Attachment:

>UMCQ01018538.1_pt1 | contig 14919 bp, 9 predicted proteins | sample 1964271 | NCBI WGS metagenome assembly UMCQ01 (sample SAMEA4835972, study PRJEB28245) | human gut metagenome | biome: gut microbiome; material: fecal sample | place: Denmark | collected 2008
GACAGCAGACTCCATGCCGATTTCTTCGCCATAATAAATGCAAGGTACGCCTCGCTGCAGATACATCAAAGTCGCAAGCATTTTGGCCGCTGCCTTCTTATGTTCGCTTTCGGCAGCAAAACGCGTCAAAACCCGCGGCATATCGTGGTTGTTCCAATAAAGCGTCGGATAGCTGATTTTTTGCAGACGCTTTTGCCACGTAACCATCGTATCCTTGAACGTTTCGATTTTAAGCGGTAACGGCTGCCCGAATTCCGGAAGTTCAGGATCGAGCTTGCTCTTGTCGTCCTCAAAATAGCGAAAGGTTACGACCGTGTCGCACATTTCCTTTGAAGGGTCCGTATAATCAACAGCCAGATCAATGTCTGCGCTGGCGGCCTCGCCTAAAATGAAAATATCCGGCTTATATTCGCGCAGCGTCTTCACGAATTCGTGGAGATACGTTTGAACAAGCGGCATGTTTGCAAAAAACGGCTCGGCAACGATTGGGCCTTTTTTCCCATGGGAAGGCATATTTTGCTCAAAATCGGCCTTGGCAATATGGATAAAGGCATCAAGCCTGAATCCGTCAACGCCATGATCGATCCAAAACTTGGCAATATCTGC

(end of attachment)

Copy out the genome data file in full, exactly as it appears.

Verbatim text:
>UMCQ01018538.1_pt1 | contig 14919 bp, 9 predicted proteins | sample 1964271 | NCBI WGS metagenome assembly UMCQ01 (sample SAMEA4835972, study PRJEB28245) | human gut metagenome | biome: gut microbiome; material: fecal sample | place: Denmark | collected 2008
GACAGCAGACTCCATGCCGATTTCTTCGCCATAATAAATGCAAGGTACGCCTCGCTGCAGATACATCAAAGTCGCAAGCATTTTGGCCGCTGCCTTCTTATGTTCGCTTTCGGCAGCAAAACGCGTCAAAACCCGCGGCATATCGTGGTTGTTCCAATAAAGCGTCGGATAGCTGATTTTTTGCAGACGCTTTTGCCACGTAACCATCGTATCCTTGAACGTTTCGATTTTAAGCGGTAACGGCTGCCCGAATTCCGGAAGTTCAGGATCGAGCTTGCTCTTGTCGTCCTCAAAATAGCGAAAGGTTACGACCGTGTCGCACATTTCCTTTGAAGGGTCCGTATAATCAACAGCCAGATCAATGTCTGCGCTGGCGGCCTCGCCTAAAATGAAAATATCCGGCTTATATTCGCGCAGCGTCTTCACGAATTCGTGGAGATACGTTTGAACAAGCGGCATGTTTGCAAAAAACGGCTCGGCAACGATTGGGCCTTTTTTCCCATGGGAAGGCATATTTTGCTCAAAATCGGCCTTGGCAATATGGATAAAGGCATCAAGCCTGAATCCGTCAACGCCATGATCGATCCAAAACTTGGCAATATCTGC